On 25 May 2009 at 16:03, wrote to Jim Moody, Scott White, Peter McMahan:

>> We have an offer for free cloud computing that is worth looking into. Back in the olden days (1985-86) I parallelized my FORTRAN code for the UCSD supercomputer to do the Smith and White paper which had N**4 complexity. Parallelizing code for cohesive blocking might be a way to go given the complexity of the algorithm and the free cloud computing offer. If we can do this we can also do other things by way of ongoing big, complex computing tasks.

>From Jim: I do think there are parallel algorithms for node-connectivity -- we didn't employ them in the SAS code because it's not parallel equipped. But I think it would likely mean re-writing the code from scratch -- but that shouldn't be too hard to do from published papers on the problem. See:

Heck, we could probably hire a talented duke comp sci undergrad to pull together the code... I've CC'd Peter Mucha, in applied math over at UNC, who's the go-to guy for making slow problems faster, he may have some insights on this....

PTs, Jim

k-Node connectivity

DRW: Let's break this down for cloud computing. The problem of finding all the k-node components is Wikipedia:NP-complete, but finding all the k-separators is #P-complete, meaning a polynomial-time counting reduction. So let's say we take the largest k-core subgraph of a network and find all the k-separators, i.e., sets of j=1-k nodes whose removal disconnects the subgraph. This can be done in computation time O(k2n2n + k3n1.5n). For each successive j the smallest set of separated nodes is cleaved off, leaving this j-node connectivity set for the highest j, along with other fragments. Following the Moody-White (2003) logic we classify the k-components.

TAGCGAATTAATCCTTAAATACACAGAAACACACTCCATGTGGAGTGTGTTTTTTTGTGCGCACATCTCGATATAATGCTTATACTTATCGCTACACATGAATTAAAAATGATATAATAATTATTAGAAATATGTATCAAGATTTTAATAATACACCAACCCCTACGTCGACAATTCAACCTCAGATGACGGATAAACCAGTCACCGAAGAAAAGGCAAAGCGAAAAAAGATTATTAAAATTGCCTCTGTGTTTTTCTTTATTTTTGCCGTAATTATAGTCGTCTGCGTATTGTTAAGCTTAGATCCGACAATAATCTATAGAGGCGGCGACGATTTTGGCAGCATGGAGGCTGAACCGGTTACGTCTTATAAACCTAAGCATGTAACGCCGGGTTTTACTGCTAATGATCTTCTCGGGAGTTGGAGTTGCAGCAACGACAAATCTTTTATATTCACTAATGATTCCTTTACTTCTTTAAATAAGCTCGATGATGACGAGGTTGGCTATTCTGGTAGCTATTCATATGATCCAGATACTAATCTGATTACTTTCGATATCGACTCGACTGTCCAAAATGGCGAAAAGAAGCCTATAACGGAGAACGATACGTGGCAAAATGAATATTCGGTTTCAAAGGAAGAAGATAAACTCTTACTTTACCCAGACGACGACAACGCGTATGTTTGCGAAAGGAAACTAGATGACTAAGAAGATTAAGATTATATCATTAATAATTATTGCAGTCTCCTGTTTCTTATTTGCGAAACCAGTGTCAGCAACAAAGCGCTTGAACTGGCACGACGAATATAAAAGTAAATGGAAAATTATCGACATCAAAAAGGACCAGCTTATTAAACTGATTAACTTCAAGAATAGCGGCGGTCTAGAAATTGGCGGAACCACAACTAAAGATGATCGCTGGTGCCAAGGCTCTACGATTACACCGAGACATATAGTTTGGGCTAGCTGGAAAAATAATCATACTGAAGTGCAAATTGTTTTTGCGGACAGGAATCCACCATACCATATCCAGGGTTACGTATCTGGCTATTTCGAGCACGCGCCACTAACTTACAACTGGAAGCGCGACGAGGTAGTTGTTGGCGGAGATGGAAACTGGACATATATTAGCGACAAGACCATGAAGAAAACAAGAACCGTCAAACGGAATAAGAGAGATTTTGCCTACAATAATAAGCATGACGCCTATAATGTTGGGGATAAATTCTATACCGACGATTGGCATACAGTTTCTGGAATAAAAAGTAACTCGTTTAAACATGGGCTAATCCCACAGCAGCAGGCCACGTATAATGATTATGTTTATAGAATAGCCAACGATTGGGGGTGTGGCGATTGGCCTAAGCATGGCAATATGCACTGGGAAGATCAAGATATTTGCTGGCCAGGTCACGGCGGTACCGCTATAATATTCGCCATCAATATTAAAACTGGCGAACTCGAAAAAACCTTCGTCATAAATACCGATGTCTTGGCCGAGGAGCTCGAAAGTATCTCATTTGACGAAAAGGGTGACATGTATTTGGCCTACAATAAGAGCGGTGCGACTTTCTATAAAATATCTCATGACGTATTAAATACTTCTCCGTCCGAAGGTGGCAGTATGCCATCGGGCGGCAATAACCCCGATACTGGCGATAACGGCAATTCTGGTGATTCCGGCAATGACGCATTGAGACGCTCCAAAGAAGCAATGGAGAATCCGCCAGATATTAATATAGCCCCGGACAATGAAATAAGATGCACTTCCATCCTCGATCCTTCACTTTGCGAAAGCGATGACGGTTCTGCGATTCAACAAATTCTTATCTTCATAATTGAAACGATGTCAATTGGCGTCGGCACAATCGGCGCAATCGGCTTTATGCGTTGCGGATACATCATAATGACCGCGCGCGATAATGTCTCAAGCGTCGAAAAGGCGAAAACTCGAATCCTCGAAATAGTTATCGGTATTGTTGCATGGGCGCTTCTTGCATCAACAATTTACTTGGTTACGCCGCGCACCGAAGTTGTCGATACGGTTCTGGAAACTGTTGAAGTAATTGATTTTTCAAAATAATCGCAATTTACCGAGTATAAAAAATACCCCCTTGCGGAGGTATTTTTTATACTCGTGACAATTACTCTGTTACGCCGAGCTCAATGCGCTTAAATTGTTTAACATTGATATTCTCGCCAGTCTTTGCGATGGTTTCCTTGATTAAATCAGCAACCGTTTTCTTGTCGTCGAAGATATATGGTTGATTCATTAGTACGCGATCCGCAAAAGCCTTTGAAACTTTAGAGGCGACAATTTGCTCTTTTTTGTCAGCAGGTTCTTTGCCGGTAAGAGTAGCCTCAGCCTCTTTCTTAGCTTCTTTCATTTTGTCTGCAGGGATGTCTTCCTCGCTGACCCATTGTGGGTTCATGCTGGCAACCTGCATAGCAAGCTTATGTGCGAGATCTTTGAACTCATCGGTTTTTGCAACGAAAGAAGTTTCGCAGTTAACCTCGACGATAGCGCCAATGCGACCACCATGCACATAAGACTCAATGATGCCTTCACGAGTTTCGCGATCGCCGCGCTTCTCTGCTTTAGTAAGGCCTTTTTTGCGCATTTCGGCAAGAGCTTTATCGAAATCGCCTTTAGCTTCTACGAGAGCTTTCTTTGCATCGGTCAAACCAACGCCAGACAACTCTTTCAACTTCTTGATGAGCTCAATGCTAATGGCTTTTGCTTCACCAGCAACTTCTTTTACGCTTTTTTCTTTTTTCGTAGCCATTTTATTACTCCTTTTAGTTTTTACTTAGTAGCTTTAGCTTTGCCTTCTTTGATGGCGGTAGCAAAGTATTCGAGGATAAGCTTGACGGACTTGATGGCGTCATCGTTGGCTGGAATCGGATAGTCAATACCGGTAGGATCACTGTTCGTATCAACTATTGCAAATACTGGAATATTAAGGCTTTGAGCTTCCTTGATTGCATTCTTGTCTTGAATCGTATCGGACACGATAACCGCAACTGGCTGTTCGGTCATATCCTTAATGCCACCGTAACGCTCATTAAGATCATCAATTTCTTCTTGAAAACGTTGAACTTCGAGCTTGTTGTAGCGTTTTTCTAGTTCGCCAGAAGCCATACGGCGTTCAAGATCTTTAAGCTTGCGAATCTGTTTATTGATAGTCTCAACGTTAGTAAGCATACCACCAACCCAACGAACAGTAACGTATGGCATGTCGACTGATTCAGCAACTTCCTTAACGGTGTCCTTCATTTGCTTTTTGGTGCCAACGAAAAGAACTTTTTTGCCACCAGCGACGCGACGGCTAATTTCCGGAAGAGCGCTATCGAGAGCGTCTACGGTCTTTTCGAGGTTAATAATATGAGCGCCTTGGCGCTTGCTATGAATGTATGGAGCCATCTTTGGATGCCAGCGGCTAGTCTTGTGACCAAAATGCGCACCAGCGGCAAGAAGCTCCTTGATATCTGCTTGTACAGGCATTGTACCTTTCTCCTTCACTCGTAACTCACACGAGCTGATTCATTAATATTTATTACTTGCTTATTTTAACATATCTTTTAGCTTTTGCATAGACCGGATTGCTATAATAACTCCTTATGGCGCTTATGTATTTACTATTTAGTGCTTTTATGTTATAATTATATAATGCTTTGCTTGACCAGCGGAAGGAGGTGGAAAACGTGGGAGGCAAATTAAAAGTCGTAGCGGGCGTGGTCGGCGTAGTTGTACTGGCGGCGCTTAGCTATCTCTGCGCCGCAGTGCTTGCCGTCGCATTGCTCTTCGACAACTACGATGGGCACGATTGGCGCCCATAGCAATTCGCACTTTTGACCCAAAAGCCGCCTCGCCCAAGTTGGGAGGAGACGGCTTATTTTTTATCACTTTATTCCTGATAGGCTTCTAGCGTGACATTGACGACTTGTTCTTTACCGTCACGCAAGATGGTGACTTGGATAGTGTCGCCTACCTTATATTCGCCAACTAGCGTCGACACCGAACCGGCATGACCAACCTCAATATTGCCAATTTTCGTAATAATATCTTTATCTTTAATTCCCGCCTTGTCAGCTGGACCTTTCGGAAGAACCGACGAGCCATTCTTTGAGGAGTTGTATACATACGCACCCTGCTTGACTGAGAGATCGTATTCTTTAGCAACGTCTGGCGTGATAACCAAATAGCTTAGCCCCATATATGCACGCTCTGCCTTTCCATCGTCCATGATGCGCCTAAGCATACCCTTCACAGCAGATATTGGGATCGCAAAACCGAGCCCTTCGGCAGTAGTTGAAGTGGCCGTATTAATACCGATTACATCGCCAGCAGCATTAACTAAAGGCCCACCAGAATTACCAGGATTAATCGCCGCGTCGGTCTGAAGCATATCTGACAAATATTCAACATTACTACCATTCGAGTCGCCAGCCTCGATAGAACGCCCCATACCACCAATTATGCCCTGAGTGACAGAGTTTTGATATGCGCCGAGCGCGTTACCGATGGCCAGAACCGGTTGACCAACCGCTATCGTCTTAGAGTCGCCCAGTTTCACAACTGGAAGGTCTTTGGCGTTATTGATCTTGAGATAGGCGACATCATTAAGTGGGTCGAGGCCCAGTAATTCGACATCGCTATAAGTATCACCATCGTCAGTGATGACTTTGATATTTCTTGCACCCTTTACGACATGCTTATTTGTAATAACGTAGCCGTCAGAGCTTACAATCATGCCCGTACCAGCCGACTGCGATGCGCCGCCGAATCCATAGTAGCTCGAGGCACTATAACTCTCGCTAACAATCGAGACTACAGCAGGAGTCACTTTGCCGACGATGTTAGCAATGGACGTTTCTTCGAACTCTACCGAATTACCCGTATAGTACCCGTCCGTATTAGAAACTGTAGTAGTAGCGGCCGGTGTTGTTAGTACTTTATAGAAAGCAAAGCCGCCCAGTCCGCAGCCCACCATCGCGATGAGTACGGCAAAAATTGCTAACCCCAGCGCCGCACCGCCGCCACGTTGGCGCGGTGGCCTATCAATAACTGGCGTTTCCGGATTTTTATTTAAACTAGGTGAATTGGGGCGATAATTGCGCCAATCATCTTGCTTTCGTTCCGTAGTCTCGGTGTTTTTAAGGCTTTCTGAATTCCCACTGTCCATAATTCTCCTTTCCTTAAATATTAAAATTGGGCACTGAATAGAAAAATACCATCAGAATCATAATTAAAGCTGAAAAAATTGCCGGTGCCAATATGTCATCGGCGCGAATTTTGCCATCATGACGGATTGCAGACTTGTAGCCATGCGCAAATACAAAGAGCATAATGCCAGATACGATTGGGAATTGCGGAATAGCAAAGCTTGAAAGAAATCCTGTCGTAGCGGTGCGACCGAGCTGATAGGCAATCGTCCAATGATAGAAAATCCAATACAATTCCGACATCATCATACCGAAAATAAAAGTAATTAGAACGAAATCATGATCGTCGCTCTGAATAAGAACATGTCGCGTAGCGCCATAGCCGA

S. Wasserman and K. Faust (1994). Social Network Analysis. Cambridge: Cambridge University Press. pp. 115-116: NO FOLLOW-UP as it k-node-connectivity were unrelated to cohesion! Instead they give their section on connectivity their (X) mark to imply "that the text that follows requires more thought and perhaps more mathematical ... knowledge than the other parts of the chapters, and should be omitted (except by the brave)."
D.R. White and F. Harary (2001) 2001 The Cohesiveness of Blocks in Social Networks: Node Connectivity and Conditional Density, Sociological Methodology 2001 (31):305-359.
J. Moody and D. R. White (2003) Structural Cohesion and Embeddedness: A Hierarchical Conception of Social Groups. American Sociological Review 68(1):1-25. 2004 Outstanding Article Award in Mathematical Sociology. American Sociological Association. - Santa Fe Institute working papers
D. R. White and M. E. J. Newman (2005). 2001 Fast Approximation Algorithms for Finding Node-Independent Paths in Networks. Social Science Research Network. Ideas. Santa Fe Institute Working Paper 01-07-035
Borgatti (2006) graphcohesion.pdf @ Graph Cohesion
Borgatti (2008) cohesion.htm @ Group Cohesion & Shape MGT 780: Social Network Analysis.

Peter McMahan's brief example of use (interactively in R) of cohesive blocking

The following example is for an interactive R session, and should apply to any platform.